Last modified on 16 August 2014, at 02:16

wedding

EnglishEdit

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The wedding of Louis XIV of France and Maria Theresa of Spain, June 9th 1660

PronunciationEdit

Etymology 1Edit

From Middle English wedding, weddynge, from Old English weddung (betrothal, espousal), equivalent to wed +‎ -ing. Cognate with Middle Dutch weddinghe.

VerbEdit

wedding

  1. Present participle of wed.
    • 1885, Richard Francis Burton, The Book of the Thousand Nights and a Night, Volume 14,
      Accordingly the Prince, accepting her largesse, sought the King to whom he had pledged his parents (and they were still with him in all weal and welfare) and going in to him made his salam and kissed ground and told him the whole tale of the past and the conditions of death or marriage he had made with the King's daughter and of his wedding her after overcoming her in contention.

NounEdit

wedding (plural weddings)

  1. Marriage ceremony; ritual officially celebrating the beginning of a marriage.
    Her announcement was quite a surprise, coming a month after she published the words "I hate weddings with a passion and a fury I can only partially explain rationally."
  2. Joining of two or more parts.
    The wedding of our three companies took place last week.
    • 1900, Eve Emery Dye, McLoughlin and Old Oregon, 2005 facsimile edition, page 56,
      That wedding of the fur companies is historic.
    • 1991, Richard M. Merelman, Partial Visions: Culture and Politics in Britain, Canada, and the United States, page 162,
      Significantly, Grand Metropolitan elaborates upon the wedding of tradition and consumer narcissim that is the distinctively British version of private-sector collective representations; [] .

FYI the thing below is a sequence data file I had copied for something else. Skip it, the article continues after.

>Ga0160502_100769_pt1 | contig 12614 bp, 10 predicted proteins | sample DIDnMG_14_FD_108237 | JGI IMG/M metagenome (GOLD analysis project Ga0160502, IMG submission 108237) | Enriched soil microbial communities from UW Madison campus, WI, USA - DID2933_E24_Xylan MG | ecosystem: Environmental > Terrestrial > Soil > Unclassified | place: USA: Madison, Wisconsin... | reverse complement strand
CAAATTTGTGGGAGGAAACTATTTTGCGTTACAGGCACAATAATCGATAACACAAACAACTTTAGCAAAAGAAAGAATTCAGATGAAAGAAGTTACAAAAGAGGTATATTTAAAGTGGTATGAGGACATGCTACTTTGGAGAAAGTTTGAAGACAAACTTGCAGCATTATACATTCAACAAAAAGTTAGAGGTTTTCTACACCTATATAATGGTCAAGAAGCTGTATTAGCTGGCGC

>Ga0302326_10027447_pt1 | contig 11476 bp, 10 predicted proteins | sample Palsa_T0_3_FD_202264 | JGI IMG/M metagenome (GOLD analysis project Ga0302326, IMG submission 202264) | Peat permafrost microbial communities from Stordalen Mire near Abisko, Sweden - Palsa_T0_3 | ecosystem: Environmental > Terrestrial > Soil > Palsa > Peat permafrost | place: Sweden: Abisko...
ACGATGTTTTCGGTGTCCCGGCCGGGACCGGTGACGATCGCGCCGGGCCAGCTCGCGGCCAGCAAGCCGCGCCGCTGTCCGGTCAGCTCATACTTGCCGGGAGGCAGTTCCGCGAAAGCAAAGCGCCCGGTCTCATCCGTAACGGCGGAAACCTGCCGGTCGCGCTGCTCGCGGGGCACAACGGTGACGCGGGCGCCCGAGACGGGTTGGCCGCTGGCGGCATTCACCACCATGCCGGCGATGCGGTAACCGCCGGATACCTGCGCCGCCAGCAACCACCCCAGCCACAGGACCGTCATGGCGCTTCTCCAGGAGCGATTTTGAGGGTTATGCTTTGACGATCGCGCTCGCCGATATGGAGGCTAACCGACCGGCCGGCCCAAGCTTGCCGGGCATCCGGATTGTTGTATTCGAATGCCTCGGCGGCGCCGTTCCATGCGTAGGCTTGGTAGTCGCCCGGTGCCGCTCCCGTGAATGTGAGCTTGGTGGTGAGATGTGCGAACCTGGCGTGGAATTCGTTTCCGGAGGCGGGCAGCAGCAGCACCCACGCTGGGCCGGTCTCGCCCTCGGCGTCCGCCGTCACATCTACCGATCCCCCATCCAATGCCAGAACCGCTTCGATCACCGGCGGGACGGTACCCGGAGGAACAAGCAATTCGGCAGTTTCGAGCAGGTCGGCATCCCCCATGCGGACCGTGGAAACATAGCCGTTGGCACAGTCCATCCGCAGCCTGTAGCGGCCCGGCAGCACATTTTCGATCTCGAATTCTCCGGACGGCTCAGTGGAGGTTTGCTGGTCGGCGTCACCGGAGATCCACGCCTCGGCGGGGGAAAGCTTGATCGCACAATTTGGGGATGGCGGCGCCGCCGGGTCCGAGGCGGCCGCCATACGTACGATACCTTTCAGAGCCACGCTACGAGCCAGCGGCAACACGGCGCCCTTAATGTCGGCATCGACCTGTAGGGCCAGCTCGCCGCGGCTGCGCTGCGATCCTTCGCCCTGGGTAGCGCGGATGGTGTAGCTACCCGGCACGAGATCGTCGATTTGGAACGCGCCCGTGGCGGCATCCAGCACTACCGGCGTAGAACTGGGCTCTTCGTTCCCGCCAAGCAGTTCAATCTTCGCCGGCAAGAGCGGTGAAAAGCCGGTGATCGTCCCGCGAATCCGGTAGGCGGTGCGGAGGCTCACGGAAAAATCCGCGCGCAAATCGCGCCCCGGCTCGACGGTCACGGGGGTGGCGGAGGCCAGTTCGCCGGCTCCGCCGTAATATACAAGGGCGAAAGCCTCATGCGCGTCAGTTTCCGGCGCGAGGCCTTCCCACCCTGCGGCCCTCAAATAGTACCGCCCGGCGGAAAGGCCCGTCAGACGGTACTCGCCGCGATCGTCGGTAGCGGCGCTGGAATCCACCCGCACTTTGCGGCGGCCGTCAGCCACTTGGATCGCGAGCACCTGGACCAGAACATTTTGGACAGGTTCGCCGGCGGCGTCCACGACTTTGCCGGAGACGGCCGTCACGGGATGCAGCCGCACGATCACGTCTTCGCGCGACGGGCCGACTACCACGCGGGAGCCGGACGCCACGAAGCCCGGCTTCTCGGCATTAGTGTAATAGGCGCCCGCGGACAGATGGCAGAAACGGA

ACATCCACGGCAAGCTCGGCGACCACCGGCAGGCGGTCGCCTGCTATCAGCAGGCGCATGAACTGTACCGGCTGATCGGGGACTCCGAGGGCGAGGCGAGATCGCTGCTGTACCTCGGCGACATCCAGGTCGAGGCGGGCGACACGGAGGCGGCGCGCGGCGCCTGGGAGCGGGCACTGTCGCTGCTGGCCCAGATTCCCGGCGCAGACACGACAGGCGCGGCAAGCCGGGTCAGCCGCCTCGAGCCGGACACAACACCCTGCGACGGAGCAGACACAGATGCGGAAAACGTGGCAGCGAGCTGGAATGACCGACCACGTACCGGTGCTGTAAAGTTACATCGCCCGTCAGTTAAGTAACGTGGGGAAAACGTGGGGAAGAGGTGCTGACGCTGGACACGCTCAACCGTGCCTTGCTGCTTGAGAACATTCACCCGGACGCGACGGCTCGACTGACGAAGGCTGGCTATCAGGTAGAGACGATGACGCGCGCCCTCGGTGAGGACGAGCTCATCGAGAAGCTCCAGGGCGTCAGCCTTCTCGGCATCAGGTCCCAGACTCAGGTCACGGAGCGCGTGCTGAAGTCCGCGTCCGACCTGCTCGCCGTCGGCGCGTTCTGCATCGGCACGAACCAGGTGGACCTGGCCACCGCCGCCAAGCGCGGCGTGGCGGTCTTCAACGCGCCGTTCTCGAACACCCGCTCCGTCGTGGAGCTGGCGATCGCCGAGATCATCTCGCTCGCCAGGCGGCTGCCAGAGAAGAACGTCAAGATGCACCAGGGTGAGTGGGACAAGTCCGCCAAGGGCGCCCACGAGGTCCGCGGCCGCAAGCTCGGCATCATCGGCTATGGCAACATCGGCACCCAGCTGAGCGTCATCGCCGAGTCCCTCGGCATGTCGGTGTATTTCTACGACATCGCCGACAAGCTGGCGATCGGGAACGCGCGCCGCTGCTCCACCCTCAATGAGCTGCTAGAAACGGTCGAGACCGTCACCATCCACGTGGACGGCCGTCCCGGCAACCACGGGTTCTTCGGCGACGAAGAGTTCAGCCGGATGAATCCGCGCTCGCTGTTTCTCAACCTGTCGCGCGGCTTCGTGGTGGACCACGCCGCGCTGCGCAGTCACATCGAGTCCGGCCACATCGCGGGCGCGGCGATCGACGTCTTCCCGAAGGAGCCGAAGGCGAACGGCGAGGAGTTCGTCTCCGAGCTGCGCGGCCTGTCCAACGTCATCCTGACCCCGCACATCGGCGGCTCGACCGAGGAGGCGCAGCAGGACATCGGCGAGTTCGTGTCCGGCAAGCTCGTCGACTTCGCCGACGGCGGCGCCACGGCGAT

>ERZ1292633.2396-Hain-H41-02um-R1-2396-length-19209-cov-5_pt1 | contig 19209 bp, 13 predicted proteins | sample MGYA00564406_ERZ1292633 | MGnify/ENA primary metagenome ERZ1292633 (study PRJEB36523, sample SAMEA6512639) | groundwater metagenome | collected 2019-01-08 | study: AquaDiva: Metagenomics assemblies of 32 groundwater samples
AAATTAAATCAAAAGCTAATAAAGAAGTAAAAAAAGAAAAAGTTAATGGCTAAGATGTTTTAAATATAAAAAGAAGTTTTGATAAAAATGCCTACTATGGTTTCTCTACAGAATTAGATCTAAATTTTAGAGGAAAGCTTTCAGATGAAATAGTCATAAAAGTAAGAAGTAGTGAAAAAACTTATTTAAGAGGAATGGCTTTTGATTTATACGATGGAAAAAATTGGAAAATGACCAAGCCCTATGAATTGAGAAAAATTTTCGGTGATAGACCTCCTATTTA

• 2000, Benton E. Gup, New Financial Architecture: Banking Regulation in the 21st Century, page 221,
      The wedding of commercial with universal banking would result in more careful project evaluation and selection and a closer monitoring of existing loans.
    • 2002, Lynn Abbott, Doug Seroff, Out of Sight: The Rise of African American Popular Music, 1889-1895, page 176,
      The wedding of black brass bands and orchestras to jubilee concert companies was a consolidation that favored both promoters and musicians.
Derived termsEdit
TranslationsEdit

See alsoEdit

Etymology 2Edit

Conversion of wedding (noun) to verb.

VerbEdit

wedding (third-person singular simple present weddings, present participle weddinging, simple past and past participle weddinged)

  1. To participate in a wedding.
    • 1905, Hubert Garle; George Morland, Percy Fairclough, A driving tour in the Isle of Wight[1], page 116:
      "Snowball" was the name of this good steed, and great care had evidently been taken in her grooming to make her worthy of her name, her bridle being also gaily decked with coloured ribbons, for, as John said, when attending to these duties, "You don't go out a weddinging every day, do you, old gal?"
    • 1909, Daisy E. M. F. Campbell, “Miss Yin Yang, of Shanghai”, The New England magazine, volume 40: 
      "Where you goin' get weddinged?" she inquired one day. / "We shall be married at the Episcopal Church, Yin Yang,"
    • 1998 July 3, “NET-HAPPENINGS Digest”, schl.news.nethappen, Usenet:
      Getting married is entirely different than getting weddinged.
    • 2002, Whitney Balliett, Collected Works: A Journal of Jazz 1954-2001, page 78:
      (In her private life this year, three of her children have been married, in quick succession, leaving her "weddinged out.")
    • 2010, Edward Anchel, Lost in Vegas:
      It was the most opportune time; I had my agenda and she had hers, and I suspected that she and Susan would be “weddinged” out by the time they got home
    • 2010 October 20, “Sideshow: Stop the press:...”, Philadelphia Inquirer, The:
      Wasn't he the dude she weddinged with in her "Love All Over Me" vid? Sure was. . .
Usage notesEdit
  • Usually intended for a humorous effect.